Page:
Mark Golitko

Visiting Assistant Professor

B.S., University of Wisconsin-Madison, 1999
M.A., University of Illinois at Chicago, 2002
Ph.D., Ibid, 2010


I earned my B.S. from University of Wisconsin-Madison, where I studied physics, astronomy, mathematics, and medieval history. My research focuses on prehistoric conflict, social networks, human-environment systems, and the mechanisms that explain human bio-cultural diversity. For my dissertation research, I focused on how conflict impacted social structure during the earliest Neolithic period of northwestern Belgium (Linienbandkeramik culture, c. 5200-5000 BC). This work was recently published as a book (LBK realpolitik, Archaeopress, 2015). I currently conduct field and laboratory research focused in two world areas, Europe and the southwestern Pacific. With NSF funding, I am researching long-term human response to environmental change in the area around Aitape, northern Papua New Guinea, as well as how changes in human settlement and social networks may explain the high levels of human diversity currently found there. With colleagues from the US, Canada, and Hungary, I am currently involved in the BAKOTA project (, which explores social change during the Middle Bronze Age of eastern Hungary. This project is run as an NSF REU funded field school focused on the cemetery of Békés 103. I have published on the archaeology of Mesoamerica and South America, and have previously conducted archaeological and geological fieldwork in North America. Methodologically, I specialize in the application of physical scientific methods to the archaeological record, as well as social network analysis. I am also a Research Associate at the Field Museum of Natural History.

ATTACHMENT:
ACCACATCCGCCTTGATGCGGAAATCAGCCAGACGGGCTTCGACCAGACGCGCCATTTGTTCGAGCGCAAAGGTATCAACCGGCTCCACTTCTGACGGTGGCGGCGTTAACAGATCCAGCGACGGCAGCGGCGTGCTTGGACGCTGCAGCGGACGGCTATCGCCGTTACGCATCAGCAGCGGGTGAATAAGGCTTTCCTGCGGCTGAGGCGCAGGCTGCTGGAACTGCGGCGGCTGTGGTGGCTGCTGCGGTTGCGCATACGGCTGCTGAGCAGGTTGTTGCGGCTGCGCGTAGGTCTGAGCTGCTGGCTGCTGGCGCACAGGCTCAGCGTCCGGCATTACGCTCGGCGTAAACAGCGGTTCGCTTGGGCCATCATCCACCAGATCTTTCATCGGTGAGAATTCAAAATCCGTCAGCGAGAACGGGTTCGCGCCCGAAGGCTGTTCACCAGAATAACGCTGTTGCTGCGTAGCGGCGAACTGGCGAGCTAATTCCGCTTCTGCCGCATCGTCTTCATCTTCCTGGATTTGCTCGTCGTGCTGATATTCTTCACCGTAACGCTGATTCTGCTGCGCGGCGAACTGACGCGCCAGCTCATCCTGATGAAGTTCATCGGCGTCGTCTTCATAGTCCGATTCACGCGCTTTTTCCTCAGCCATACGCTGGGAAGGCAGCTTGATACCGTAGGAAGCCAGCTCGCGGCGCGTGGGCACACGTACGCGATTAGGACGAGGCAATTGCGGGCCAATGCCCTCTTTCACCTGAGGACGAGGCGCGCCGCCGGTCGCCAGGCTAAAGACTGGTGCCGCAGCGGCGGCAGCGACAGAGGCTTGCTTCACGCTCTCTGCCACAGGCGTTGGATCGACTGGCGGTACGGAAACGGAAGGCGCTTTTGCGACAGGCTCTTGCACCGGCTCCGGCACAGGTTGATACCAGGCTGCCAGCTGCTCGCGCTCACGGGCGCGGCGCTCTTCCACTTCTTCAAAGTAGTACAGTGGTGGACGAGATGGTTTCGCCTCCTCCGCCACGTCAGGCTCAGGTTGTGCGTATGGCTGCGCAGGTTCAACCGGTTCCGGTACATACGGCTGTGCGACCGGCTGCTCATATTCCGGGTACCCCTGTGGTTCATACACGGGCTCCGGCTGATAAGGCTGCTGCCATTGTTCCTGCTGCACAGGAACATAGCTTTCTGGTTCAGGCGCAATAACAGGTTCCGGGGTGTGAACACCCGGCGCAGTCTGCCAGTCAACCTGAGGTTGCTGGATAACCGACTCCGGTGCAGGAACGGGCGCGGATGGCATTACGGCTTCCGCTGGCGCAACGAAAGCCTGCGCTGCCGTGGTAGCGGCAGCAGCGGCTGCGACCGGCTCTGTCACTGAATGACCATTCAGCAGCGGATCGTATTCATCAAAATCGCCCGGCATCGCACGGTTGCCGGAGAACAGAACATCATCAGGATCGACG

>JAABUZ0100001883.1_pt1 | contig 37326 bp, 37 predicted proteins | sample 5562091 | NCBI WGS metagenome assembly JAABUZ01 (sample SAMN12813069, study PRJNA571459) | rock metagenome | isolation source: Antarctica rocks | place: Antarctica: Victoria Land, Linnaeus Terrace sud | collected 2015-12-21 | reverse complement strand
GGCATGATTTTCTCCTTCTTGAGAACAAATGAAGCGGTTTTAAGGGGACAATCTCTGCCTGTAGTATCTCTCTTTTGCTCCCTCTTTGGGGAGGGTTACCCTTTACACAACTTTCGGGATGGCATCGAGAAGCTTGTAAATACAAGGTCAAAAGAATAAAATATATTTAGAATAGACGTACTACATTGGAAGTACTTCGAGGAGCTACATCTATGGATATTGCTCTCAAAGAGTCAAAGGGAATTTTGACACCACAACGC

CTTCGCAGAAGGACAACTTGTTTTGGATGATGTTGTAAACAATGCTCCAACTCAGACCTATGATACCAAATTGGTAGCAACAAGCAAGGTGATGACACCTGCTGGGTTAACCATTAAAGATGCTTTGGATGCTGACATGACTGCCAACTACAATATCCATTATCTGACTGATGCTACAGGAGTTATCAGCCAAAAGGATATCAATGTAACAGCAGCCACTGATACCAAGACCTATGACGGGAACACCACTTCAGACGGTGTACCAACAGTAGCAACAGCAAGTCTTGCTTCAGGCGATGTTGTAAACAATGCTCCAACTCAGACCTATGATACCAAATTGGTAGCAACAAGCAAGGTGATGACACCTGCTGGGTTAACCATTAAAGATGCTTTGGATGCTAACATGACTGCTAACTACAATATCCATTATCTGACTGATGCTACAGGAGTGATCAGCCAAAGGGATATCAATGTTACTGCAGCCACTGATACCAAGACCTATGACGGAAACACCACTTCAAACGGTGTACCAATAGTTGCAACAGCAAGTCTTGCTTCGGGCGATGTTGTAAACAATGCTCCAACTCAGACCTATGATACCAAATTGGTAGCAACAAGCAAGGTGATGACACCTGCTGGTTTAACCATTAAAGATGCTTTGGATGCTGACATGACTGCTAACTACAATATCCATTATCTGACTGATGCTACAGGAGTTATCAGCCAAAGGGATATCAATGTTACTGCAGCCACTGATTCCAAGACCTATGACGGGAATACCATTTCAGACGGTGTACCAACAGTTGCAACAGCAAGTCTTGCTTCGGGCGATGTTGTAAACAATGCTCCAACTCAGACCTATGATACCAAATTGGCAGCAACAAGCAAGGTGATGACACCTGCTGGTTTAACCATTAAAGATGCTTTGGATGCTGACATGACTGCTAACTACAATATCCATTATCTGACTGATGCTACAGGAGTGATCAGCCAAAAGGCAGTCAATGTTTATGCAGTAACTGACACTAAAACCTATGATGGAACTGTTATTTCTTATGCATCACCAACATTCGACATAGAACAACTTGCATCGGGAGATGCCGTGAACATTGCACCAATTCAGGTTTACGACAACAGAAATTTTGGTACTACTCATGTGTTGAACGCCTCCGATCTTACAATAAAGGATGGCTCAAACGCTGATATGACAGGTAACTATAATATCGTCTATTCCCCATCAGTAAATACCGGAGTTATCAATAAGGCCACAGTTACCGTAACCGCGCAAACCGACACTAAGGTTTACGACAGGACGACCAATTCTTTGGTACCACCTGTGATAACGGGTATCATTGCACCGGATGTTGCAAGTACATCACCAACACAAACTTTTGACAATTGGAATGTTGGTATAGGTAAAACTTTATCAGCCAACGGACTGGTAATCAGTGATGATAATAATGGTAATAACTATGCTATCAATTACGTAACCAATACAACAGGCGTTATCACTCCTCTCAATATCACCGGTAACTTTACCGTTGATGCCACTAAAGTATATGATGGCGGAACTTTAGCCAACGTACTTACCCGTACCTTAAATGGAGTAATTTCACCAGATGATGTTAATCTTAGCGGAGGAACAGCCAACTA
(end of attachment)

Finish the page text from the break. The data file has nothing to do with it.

Recent publications:

Golitko, M. (2015) LBK realpolitik: An archaeometric study of conflict and social structure in the Belgian early Neolithic. Archaeopress Archaeology Series. Archaeopress, Oxford.

Dussubieux, L., M. Golitko, & B. Gratuze (eds). (forthcoming) Recent Advances in Laser Ablation ICP-MS for Archaeology. Springer Verlag Natural Science in Archaeology series.

Golitko, M., & G.M. Feinman. (2015) Procurement and distribution of Pre-Hispanic Mesoamerican obsidian 900 BC – AD 1520: a social network analysis. Journal of Archaeological Method and Theory 22: 206-247.

Bonjean, D., Y. Vanbrabant, G. Abrams, S. Pirson, C. Burlet, K. Di Modica, M. Otte, J. Vander Auwera, M. Golitko, R. McMillan, & E. Goemaere. (2015) A new Cambrian black pigment used during the Middle Palaeolithic discovered at Scladina Cave (Andenne, Belgium). Journal of Archaeological Science 55: 253-265.

Golitko, M., & J.E. Terrell. (2012) Mapping Prehistoric Social Fields on the Sepik coast of Papua New Guinea: Ceramic Compositional Analysis using Laser Ablation-Inductively Coupled Plasma-Mass Spectrometry. Journal of Archaeological Science 39(12): 3568-3580.

Golitko, M., J. Meierhoff, G.M. Feinman, & P.R. Williams. (2012) Complexities of Collapse: the evidence of Maya obsidian as revealed by network graphical analysis. Antiquity 86(332): 507-523.

Golitko, M., J.V. Dudgeon, H. Neff, & J.E. Terrell. (2012) Identification of Post-Depositional Chemical Alteration of Ceramics from the North Coast of New Guinea (Sandaun Province) by Time of Flight-Laser-Ablation-Inductively Coupled Plasma-Mass Spectrometry (TOF-LA-ICP-MS). Archaeometry 54(1): 80-100.

Curriculum Vitae


619 Flanner Hall
(574) 631-3763